Three years ago, the COVID-19 pandemic began, and we are still dealing with it and the effects it has had on all of us. It’s often uncomfortable to talk about the mental health aspect of the pandemic’s impacts. People are still trying to figure out what to do to overcome the struggles that the pandemic has brought. When it first started, I wasn’t seriously affected by it and I just went on with having to do school online. Although, it did start to get tough because everything was online and using certain resources, such as a tutor or going to one of the writing labs, weren’t as easy when COVID-19 started. I was not available.
I feel like one downfall I have experienced since COVID-19 started is being unable to focus. Since my whole first semester of college was completely online, I have had to constantly stare at screens. I found myself having to take brain breaks to be able to focus. According to Edutopia, taking 10 to 15 minute brain breaks can help you reset, allowing you to focus even more. Those breaks are important because it can help you prevent yourself from getting overwhelmed with the work you are doing.
With the lowering of restrictions regarding the virus this semester, it has allowed me to get back on track to where I would like to be with my grades. Not only do I use brain breaks as a part of my routine, but I also make set times where I work on something so I make sure it gets finished. I am able to sit myself down and give myself an hour or two to finish a couple of assignments that are important. This helps me prioritize the things I absolutely need to get done.
Being surrounded by people who have fun is also a thing I have been able to do to reduce my stress. I plan a fun weekend and have something to look forward to after being stressed about the pandemic in general. Whether it is planning to go somewhere that isn’t heavily populated or simply having a game night and watching a movie, being able to enjoy the weekend with people who are fun helps me become less stressed about everything crazy going on in the world.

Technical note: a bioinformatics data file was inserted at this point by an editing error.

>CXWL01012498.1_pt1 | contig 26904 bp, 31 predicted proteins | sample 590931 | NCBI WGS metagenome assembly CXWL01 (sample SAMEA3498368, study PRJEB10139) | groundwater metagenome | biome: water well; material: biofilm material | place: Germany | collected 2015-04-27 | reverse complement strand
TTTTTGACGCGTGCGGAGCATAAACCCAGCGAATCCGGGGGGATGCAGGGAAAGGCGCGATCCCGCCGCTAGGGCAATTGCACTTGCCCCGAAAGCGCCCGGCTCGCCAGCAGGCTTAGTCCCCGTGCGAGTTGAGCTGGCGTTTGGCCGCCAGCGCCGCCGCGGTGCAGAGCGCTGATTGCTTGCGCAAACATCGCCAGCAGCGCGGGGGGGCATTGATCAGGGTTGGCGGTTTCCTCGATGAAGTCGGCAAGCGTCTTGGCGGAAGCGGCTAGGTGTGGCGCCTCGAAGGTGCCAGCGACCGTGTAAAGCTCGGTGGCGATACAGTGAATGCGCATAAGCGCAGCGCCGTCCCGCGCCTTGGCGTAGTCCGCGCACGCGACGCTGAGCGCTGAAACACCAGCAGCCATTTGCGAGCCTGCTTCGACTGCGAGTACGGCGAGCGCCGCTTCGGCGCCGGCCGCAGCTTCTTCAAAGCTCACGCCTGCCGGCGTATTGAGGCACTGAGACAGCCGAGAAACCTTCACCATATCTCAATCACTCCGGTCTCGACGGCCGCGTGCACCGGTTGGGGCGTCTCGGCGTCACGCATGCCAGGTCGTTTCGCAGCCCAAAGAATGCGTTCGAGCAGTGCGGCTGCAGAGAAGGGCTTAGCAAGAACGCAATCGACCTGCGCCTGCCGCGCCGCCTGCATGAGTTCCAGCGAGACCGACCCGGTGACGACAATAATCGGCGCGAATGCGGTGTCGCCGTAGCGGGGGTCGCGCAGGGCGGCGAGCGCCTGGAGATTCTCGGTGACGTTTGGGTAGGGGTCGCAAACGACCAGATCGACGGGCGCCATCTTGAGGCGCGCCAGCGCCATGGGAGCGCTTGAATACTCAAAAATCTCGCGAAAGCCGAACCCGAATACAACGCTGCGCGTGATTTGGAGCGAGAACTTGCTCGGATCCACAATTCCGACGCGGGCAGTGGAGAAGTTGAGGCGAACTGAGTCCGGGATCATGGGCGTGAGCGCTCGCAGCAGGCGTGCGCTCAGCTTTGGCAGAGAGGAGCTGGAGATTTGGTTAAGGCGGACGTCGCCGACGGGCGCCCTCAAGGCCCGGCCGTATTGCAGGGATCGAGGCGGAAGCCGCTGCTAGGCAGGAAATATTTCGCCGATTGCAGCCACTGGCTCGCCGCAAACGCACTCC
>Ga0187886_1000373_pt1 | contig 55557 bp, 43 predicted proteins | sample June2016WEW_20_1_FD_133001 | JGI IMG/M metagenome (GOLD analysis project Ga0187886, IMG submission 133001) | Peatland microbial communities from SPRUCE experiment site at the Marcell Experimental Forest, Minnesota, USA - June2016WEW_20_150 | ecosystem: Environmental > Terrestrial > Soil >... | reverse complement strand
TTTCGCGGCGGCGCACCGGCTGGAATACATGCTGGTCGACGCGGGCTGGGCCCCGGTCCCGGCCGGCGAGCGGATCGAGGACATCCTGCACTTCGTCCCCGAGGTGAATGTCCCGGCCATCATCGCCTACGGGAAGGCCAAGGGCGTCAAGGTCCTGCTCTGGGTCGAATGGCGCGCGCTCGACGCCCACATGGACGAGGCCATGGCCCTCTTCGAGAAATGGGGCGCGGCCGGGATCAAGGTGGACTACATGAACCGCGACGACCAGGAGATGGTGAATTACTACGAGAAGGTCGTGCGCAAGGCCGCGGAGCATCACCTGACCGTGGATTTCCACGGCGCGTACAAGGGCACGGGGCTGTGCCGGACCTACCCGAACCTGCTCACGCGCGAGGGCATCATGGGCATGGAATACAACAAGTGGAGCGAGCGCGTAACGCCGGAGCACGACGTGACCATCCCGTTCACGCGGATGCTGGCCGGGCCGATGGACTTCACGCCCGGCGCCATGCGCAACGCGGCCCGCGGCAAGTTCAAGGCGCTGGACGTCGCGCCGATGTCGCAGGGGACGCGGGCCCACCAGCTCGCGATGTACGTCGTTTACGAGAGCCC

Another thing that makes it easier to focus and be less stressed is to be active. I run everyday and it helps with my concentration because that’s where I get all of my energy out. After I do the physical activity, I am able to be calm and work on my homework. According to HelpGuide, exercising releases endorphins in the brain, and physical activity helps to relax the muscles, as well as relieve tension in the body. Being active in any way can help reduce stress from school and how school has changed due to the virus.
The advice I would give to people that are struggling in school because of the pandemic is that it will all get better. I wish someone would have told me that a year ago when I was struggling in school and with my grades. I felt like no one thought it was going to get better, and that’s why that is the advice I want to give. Another piece is that you shouldn’t be scared to ask for help, whether that is with school or with your mental health. There are going to be plenty of other people who are struggling with the same things you are. There are always resources out there that can help you. The University of Indianapolis offers counseling and other mental health resources that you can find on their website. No matter how long the pandemic goes on for, there will always be resources that you can use to cope with the stress.